East-Berlin was not very religious during the Cold War. The communist government was very anti-religion and therefore very anti-church. Still, churches play a very important role in the history of Berlin.
Power of religion at Berlin Churches
In Berlin’s oldest churches you can still see the fascination the people of Berlin had with death. Kaiser Wilhelm’s Gedachtniskirche has become the symbol of the impact the bombs and destruction of World War Two had on Berlin. And although the communists were very anti-religion, they lost their power partly because of the strength of the Berlin churches. When they blew up the Versohnungskirche, near to the Berlin Wall, it became the symbol of how ruthless the Cold War was. And that was not all. At the Zionskirche in Prenzlauer Berg peaceful demonstrations against the GDR government were organized.
More Berlin churches
There is no better place to sing hallelujah than at the Berliner Dom. This large church close to Unter den Linden is Berlin’s most prominent church. If you think Germans are modest people that are greatly influenced by the protestant belief, think again. This church has many colorful details. Berliner Dom used to be a catholic church. Until Martin Luther came along.
Berlin Alexanderplatz has a lot to offer for people interested in churches. The nearby Marien kirche is a place to be if you are into old places of god. The church, built in 1292 has a very interesting and weird fresco. Disintegrated bodies that look like E.T dance with men in colorful robes on the walls of this Berlin church. The skulls on the old graves chew on their own bones.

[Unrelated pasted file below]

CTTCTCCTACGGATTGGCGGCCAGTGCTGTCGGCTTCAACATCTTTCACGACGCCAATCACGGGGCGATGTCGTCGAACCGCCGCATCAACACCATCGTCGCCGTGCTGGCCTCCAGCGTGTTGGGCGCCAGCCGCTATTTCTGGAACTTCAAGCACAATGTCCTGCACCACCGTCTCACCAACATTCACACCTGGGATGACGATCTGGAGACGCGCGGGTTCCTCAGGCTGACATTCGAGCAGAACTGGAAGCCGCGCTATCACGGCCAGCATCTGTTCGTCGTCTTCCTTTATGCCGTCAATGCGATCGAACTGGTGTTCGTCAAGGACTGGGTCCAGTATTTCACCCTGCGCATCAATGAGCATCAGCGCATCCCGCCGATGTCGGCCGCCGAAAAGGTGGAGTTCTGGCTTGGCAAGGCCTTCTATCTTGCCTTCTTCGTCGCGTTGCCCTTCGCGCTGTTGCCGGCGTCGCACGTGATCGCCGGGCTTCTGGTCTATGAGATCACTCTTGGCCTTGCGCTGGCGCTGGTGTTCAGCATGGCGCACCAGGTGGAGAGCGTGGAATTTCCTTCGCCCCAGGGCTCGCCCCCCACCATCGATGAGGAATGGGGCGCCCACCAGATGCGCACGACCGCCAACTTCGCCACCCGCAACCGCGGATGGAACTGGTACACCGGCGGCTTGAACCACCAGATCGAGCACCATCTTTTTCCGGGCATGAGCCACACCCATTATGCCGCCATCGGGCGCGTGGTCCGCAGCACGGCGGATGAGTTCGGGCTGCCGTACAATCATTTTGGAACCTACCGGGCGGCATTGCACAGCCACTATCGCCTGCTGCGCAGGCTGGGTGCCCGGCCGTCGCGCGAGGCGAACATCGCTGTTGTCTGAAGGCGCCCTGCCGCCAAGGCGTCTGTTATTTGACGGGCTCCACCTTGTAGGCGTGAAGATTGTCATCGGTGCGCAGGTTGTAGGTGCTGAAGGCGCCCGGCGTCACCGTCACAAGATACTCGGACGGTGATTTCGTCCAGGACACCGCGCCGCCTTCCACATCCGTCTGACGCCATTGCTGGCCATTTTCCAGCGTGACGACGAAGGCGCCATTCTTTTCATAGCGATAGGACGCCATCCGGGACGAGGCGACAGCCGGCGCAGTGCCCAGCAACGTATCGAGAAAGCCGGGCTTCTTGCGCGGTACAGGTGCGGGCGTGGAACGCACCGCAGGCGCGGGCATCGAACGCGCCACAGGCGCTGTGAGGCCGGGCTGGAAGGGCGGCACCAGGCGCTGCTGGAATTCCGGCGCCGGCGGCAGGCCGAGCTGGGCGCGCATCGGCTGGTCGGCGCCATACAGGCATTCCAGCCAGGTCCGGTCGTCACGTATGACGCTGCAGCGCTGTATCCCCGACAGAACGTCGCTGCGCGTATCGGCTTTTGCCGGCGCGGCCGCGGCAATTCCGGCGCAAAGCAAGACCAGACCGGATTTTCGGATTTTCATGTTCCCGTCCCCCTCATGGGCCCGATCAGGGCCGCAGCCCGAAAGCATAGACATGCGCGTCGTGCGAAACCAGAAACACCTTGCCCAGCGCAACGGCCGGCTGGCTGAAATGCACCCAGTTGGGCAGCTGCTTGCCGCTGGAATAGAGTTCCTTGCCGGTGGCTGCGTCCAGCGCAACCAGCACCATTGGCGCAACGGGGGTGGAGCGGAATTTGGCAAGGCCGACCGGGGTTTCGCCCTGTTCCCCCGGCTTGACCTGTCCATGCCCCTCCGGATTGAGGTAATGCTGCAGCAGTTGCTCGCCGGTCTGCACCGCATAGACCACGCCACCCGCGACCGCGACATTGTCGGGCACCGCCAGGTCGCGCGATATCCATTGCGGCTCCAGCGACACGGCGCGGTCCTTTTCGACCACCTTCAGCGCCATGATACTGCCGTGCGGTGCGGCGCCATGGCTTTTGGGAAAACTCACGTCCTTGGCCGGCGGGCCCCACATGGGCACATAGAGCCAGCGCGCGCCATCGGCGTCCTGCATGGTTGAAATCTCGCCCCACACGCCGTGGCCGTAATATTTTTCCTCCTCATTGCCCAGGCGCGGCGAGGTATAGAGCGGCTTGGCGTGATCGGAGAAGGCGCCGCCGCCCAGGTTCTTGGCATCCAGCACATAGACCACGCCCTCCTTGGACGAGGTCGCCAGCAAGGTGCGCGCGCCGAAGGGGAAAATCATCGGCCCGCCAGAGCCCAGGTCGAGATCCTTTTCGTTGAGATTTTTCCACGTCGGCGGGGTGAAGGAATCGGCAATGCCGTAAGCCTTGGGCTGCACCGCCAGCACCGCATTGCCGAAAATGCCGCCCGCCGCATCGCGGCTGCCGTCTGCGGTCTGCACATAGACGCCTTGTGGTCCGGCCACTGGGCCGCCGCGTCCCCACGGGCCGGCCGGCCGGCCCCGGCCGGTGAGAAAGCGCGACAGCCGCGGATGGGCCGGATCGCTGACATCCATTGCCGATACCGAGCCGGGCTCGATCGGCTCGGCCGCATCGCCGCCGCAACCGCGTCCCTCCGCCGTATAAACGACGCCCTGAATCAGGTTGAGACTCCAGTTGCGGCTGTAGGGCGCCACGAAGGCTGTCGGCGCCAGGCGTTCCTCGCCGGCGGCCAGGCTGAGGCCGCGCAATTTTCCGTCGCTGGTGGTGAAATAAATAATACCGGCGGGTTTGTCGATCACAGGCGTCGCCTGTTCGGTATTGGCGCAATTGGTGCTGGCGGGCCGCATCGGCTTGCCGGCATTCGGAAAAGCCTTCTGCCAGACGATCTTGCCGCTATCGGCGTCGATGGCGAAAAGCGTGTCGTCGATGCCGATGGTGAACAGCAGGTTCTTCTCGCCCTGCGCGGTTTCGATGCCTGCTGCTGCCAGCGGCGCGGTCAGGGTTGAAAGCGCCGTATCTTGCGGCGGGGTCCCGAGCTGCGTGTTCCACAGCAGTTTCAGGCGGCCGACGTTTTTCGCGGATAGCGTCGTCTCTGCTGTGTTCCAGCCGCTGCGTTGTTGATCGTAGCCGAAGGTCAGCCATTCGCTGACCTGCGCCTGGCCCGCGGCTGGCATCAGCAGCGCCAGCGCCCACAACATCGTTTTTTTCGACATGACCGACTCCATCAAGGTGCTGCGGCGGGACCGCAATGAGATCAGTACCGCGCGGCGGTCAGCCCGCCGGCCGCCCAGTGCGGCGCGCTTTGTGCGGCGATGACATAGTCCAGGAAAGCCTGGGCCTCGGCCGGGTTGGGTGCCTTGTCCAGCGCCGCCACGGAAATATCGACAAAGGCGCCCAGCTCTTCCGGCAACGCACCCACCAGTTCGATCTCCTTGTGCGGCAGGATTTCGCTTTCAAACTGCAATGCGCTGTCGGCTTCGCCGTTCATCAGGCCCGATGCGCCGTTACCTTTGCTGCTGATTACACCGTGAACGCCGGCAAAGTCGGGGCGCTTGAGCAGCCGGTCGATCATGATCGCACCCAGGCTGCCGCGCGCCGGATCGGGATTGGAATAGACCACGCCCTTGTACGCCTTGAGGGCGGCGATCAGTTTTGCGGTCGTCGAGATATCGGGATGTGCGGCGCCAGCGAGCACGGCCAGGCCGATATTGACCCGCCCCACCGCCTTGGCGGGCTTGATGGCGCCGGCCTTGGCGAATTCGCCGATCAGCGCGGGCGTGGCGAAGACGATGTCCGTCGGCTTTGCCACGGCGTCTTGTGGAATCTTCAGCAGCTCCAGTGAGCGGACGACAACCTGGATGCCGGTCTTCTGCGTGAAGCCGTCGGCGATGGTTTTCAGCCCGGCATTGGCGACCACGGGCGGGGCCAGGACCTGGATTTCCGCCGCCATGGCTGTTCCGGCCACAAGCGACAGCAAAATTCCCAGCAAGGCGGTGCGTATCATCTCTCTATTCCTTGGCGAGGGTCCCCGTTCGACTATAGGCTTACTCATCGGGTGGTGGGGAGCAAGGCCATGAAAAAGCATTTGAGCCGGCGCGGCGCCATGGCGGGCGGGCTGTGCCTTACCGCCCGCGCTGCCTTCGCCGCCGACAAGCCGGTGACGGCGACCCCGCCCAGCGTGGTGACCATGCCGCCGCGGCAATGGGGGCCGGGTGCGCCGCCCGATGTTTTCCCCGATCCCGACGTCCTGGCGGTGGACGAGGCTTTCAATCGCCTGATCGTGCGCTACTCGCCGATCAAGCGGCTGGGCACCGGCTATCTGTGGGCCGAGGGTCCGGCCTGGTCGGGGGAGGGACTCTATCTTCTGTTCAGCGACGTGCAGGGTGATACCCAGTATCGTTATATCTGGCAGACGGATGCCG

The Kaiser Wilhelm Gedachtniskirche is the symbol of the destruction of World War Two. Berlin was severely hit by bombs during the Second World War. The people of Berlin quickly started rebuilding their city, but the Kaiser Wilhelm Gedachtniskirche remained nearly the way it was when it was hit by a bomb. If you see how it was damaged, it is clear how devastating war is.
The Versohnungskirche in Berlin district Prenzlauer Berg was directly in the kill zone of the Berlin Wall. No matter how religious the inhabitants of the nearby Bernauer Strasse were, they could no longer pray for the Berlin Wall to go away in their district church. The church became useless and the communist government decided to blow up the Versohnungskirche.
No matter how anti-religion the GDR government was, the Zionskirche community stayed strong. Believers and non-believers came together at this Prenzlauer Berg church. Not to say prayers, but to organize peaceful demonstrations against the GDR government. What started small in this church, spread quickly, ending up in the mass demonstrations in the hot autumn of 1989.
The Nikolaikirche is one of the oldest churches of Berlin. When you stand in front of the Nikolaikirche, you can easily spot this yourself. The church has different stones with different colors, like the builders couldn’t make up their mind or argued what stones they should use. The result is fascinating, with the two sharp towers that pinch the Berlin sky.